It was funny, there were contractors out their willing to tear out the pan and 18" up the walls. This only creates a seam that can never be 100% waterproof and would eventually fail, creating a larger problem as it would take longer to discover and allow for much rot and mold.
I hear you, and agree on every single point........except me tearing it out right now.

I am deep. Way deep....for a good long while and I have no intention of any expansion.

I question the weeps for the same reason you mentioned. Doesn't make sense.

First time I've ever been in the position of telling someone they had to tear out a one year old spendy shower.

I should mention that after my critique, they told me how much they paid the builder for the tile work in the house. My answer, "Unfortunately, you got what you paid for." At least half to 40% of my price.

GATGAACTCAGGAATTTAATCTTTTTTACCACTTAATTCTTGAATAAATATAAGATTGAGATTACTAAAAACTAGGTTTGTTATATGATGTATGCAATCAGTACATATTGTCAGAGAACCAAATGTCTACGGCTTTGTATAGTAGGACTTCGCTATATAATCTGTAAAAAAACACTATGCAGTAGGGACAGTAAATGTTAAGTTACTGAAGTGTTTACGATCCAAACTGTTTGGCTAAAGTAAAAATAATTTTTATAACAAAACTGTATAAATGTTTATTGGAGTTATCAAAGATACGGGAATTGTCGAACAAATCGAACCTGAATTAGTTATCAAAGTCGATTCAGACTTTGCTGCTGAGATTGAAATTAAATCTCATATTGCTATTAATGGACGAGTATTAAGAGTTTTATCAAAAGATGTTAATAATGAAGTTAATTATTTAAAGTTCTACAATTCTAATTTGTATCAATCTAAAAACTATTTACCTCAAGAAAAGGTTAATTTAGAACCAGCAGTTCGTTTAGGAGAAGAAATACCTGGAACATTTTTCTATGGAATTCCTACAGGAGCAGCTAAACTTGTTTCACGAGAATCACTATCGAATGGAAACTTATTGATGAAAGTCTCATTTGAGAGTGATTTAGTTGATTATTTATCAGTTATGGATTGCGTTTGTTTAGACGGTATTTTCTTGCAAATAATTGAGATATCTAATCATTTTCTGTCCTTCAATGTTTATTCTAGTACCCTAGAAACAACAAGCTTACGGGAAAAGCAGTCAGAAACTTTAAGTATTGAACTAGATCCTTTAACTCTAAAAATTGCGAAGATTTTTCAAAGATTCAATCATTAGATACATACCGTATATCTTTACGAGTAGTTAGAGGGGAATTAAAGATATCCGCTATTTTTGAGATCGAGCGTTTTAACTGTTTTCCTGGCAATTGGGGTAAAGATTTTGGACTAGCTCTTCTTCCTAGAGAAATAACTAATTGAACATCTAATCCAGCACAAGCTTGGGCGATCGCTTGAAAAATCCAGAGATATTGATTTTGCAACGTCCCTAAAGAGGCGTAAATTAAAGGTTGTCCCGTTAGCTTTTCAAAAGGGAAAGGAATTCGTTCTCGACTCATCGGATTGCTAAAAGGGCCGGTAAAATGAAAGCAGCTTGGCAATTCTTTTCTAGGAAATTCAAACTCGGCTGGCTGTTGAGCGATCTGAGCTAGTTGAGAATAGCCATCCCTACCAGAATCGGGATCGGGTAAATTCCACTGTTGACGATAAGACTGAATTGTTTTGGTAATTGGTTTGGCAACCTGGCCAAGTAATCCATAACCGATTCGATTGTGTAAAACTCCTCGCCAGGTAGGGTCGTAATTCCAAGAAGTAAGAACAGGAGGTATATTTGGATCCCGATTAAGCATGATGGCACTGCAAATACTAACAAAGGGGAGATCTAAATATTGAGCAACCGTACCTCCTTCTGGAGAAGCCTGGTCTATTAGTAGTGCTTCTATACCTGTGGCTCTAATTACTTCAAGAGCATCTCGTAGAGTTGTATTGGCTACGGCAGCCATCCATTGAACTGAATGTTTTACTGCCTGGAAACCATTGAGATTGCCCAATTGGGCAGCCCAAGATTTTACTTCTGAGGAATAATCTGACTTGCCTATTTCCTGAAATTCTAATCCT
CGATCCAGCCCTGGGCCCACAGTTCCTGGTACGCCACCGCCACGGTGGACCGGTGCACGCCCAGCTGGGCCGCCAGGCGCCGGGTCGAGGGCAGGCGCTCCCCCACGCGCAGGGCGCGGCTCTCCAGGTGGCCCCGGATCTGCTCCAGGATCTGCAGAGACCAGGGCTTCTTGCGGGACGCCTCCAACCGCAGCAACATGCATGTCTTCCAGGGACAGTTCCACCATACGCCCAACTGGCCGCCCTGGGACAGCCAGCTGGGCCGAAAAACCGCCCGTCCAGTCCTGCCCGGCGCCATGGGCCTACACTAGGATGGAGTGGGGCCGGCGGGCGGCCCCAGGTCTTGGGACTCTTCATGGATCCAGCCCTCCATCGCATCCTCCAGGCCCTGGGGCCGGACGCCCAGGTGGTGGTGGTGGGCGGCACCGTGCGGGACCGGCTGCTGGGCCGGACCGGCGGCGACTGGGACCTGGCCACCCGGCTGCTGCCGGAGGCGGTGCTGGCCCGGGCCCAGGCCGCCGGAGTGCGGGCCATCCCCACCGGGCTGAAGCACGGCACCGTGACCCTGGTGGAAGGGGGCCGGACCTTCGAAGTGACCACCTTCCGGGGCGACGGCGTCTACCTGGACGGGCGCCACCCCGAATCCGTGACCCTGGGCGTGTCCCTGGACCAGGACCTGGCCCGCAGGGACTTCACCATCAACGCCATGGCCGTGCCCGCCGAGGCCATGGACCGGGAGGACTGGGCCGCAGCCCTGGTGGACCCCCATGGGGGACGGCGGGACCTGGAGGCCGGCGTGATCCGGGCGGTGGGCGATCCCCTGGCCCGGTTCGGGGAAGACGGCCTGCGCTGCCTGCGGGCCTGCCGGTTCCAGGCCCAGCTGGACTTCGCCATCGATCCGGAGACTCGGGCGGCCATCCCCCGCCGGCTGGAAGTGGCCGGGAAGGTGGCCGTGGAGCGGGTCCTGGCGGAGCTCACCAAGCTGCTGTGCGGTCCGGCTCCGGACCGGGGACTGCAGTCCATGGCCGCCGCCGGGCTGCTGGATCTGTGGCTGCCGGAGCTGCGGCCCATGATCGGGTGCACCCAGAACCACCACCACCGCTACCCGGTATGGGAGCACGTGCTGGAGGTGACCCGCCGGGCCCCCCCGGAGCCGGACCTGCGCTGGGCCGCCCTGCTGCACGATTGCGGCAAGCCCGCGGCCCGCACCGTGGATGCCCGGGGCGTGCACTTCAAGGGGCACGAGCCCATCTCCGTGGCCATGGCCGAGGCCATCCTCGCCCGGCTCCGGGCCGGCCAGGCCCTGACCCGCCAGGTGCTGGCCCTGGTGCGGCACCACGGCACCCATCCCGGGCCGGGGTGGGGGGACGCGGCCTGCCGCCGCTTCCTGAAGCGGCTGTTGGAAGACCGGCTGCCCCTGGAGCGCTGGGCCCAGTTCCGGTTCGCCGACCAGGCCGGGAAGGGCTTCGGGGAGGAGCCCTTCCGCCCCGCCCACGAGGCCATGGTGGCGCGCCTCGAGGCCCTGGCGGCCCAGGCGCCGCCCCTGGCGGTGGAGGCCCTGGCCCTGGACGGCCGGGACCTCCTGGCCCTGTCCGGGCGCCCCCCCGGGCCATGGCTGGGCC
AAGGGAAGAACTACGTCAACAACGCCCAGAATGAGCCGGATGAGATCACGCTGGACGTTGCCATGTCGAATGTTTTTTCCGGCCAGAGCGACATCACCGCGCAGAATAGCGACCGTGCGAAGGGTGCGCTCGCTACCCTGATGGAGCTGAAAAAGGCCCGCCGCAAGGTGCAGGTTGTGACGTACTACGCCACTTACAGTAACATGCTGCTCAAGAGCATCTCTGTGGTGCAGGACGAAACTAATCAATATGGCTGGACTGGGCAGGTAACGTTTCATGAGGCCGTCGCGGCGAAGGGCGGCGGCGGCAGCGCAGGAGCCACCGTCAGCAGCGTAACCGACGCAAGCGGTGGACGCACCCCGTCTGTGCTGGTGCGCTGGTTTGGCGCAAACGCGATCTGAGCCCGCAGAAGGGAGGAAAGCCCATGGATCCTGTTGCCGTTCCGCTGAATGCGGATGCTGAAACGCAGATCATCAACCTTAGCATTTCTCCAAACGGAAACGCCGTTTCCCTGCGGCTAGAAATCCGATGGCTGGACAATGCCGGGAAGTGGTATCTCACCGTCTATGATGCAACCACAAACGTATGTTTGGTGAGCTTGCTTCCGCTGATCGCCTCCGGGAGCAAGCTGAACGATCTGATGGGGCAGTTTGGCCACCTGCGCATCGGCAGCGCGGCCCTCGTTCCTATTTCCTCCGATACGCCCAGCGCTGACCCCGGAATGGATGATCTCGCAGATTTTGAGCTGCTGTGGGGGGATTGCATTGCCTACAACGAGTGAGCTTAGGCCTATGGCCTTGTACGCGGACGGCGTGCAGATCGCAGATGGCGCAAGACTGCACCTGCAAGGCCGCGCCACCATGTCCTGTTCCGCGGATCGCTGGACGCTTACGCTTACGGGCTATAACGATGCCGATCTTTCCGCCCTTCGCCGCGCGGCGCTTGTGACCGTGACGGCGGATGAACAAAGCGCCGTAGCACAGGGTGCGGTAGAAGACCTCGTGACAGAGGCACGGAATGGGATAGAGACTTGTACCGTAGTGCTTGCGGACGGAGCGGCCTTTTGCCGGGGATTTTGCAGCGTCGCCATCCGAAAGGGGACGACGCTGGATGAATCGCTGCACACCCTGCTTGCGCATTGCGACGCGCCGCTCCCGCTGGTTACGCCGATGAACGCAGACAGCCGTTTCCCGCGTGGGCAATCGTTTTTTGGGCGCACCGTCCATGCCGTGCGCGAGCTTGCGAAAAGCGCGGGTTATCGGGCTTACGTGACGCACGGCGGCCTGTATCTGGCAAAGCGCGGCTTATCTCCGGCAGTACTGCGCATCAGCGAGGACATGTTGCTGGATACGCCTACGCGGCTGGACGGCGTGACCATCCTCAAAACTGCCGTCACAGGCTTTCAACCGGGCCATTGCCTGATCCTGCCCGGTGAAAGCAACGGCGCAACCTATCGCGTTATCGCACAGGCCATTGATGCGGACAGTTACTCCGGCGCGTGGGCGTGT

I have been running into this guys work for a few years now. He is almost the tile setter of record for builders around here.....:eek::eek:!!!!!! Normally I just walk briskly past and avert my eyes.
 

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I hear you, and agree on every single point........except me tearing it out right now.

I am deep. Way deep....for a good long while and I have no intention of any expansion.

I question the weeps for the same reason you mentioned. Doesn't make sense.

First time I've ever been in the position of telling someone they had to tear out a one year old spendy shower.

I should mention that after my critique, they told me how much they paid the builder for the tile work in the house. My answer, "Unfortunately, you got what you paid for." At least half to 40% of my price.

I have been running into this guys work for a few years now. He is almost the tile setter of record for builders around here.....:eek::eek:!!!!!! Normally I just walk briskly past and avert my eyes.
If you can't do it, find someone reputable that can. It's not fair to caulk and walk on this one. I wouldn't be able to sleep at night if I knew they had this kind of issue that really needed to be fixed.